Millennials are currently the largest generation in America but the question every politician wants to know is will they vote?
“This is in no way tied to apathy,” said John Della Volpe, director of polling at Harvard’s Institute of Politics. “Their frustration is because they want to do more than vote.” They want to become part of the campaign, says Volpe and part of “the movement that will lead our country forward.” Unfortunately, according to Volpe, not enough of them feel connected to either Trump or Clinton to make that commitment like they did in 2008.”
In 2008 and 2012 millennials voted in greater numbers, which was significant for Barack Obama’s presidential win. Two-thirds of millennials voted for Obama during his first election and 60 percent voted for him again in 2012. This year, a majority of younger voters favored Democratic candidate Bernie Sanders but ultimately Hillary Clinton won the party’s nomination. Now voters between the ages of 18 and 35 are the most likely group to both consider and support a third party candidate going into November.
Libertarian Gary Johnson and the Green Party’s Jill Stein are the two main alternative candidates who are poised to gain from this shedding of conventional parties and experts believe both parties will gain more votes than in previous years. This is especially the case for Johnson, who is polling with 7 percent of the vote in a four-way race according to recent polls.
“Gary Johnson realizes any success he has will be driven by the youth vote,” said Volpe. But Volpe also believes that Johnson’s current popularity is shallow, and that millennials are not necessarily voting for him.
“The more people listen to him and hear his policies it’s more likely that they wont agree with him,” Volpe said. The question is whether this group will cast a protest vote for Johnson. “I think he will over perform among young people, I think it has less to do with who he is and who his agenda is and more to do with him not being Clinton at the younger age group.”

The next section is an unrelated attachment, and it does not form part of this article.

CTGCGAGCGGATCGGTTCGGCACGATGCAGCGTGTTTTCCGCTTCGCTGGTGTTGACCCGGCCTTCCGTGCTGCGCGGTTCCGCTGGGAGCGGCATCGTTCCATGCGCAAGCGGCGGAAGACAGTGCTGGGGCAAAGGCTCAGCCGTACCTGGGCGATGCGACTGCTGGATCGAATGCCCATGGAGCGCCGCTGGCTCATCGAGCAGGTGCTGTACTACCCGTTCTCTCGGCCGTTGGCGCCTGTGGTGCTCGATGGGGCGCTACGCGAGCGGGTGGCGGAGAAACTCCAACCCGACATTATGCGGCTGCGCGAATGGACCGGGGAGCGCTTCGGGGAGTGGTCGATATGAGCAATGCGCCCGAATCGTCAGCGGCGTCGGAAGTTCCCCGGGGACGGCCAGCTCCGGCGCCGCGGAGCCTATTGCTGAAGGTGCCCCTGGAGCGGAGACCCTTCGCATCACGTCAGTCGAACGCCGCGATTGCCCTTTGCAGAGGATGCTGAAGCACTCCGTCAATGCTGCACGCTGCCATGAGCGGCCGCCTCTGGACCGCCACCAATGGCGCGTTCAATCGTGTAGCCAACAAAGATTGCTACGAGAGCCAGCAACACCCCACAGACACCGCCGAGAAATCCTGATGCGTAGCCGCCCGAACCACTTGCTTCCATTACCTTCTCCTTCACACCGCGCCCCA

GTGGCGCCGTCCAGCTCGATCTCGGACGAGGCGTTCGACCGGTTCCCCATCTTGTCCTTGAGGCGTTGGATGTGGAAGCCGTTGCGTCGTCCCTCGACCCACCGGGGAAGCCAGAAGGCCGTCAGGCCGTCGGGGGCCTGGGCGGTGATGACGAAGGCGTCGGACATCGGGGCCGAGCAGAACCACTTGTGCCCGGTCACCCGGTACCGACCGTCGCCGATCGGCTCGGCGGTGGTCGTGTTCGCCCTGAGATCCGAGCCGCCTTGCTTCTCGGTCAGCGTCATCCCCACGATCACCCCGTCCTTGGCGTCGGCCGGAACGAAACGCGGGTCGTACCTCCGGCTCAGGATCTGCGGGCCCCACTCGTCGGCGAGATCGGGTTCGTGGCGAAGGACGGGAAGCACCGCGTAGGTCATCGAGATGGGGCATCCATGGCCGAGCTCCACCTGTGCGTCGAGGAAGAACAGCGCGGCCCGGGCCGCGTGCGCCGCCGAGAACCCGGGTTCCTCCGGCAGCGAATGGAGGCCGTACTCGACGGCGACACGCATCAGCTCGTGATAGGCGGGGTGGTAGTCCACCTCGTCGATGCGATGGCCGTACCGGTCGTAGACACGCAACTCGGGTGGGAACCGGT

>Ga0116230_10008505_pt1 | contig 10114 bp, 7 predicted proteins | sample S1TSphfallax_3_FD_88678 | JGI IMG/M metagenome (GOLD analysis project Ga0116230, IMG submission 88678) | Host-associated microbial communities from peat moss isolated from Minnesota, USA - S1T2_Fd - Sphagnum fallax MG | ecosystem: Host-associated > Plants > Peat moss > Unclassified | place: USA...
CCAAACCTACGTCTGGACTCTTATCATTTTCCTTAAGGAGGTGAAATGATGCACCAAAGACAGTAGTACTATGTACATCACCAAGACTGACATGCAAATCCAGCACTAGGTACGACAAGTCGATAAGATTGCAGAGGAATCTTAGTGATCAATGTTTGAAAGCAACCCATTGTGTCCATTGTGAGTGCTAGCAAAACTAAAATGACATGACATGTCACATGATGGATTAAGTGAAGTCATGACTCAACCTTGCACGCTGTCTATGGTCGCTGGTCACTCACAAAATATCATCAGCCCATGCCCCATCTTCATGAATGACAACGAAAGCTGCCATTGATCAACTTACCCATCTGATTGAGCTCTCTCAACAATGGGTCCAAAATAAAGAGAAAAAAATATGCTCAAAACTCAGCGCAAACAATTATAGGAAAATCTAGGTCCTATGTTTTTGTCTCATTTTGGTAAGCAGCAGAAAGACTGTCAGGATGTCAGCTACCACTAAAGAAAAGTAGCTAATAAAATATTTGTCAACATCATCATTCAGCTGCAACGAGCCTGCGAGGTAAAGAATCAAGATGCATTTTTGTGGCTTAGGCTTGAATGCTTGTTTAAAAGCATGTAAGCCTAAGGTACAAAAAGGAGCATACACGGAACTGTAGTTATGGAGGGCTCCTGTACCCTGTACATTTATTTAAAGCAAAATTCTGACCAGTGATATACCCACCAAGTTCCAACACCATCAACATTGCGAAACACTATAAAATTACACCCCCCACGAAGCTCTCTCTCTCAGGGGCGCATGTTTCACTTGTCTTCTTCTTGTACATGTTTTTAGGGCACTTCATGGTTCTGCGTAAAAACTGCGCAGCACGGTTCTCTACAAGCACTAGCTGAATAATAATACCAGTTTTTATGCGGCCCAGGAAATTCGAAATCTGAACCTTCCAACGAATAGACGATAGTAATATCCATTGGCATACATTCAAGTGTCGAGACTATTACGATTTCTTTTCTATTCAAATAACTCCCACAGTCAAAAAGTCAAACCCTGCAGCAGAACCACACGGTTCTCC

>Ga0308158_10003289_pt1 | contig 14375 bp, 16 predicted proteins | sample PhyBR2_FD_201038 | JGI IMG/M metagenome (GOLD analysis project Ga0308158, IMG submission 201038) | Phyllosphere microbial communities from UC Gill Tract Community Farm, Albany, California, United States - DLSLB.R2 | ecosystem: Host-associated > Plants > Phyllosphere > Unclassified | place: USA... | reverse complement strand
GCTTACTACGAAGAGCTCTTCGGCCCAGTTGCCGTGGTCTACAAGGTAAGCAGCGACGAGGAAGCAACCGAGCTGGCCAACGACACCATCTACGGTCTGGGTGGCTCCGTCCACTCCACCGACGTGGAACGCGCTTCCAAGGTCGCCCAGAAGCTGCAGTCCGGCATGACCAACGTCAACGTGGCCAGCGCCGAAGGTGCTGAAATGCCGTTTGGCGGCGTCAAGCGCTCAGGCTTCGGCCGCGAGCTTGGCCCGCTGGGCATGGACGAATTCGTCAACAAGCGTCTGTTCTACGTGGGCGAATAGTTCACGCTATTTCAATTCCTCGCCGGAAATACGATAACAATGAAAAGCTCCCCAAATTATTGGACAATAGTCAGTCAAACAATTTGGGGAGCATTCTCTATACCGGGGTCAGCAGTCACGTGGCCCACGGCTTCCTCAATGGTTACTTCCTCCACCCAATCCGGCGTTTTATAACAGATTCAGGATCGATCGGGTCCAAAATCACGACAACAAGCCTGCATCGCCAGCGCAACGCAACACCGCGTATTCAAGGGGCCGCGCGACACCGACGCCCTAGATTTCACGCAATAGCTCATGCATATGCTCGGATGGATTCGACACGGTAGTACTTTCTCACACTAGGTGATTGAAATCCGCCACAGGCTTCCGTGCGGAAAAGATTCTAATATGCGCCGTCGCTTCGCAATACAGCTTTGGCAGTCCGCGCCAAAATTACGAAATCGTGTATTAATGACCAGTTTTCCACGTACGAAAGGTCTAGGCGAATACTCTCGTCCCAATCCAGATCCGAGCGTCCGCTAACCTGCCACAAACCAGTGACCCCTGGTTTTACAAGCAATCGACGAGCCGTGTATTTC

Joshua Steinhouse, 28, is extremely conflicted over who to vote for in November. He was a huge Sanders supporter in the primaries, but unlike other voters his age, he’s not a fan of either third party candidate.
“I like Jill Stein’s education policies, but she's too nutty for me otherwise.”
Steinhouse, who works as a corporate technical trainer, highlights an alternate option that many voters his age are also considering.
“Honestly, I'm torn on voting at all.”
Steinhouse says he is very liberal, but is troubled by Hillary Clinton. “The email thing bothers me a lot, and while she was strong at the debate, I think she's too moderate on some of her policies.”
He said he doesn’t appreciate feeling forced to vote for her over Donald Trump saying, “It's easy to look right when the other person looks so wrong, but on her own I'm just not thrilled.”
Volpe theorizes that a full half of millennials ultimately won’t come out to the polls on Election Day. Alon Sendowski, 26, one of the undecided voters we are following, is also considering not turning out.
“I’d say [it’s between] either Trump or Hillary or there’s a high chance I might not even vote, and I know that sounds terrible,” Sendowski, said. “Gary Johnson, I don’t know much about him. I like the idea of a third party but if he’s not on the debate stage, it’s really hard to give him a chance.”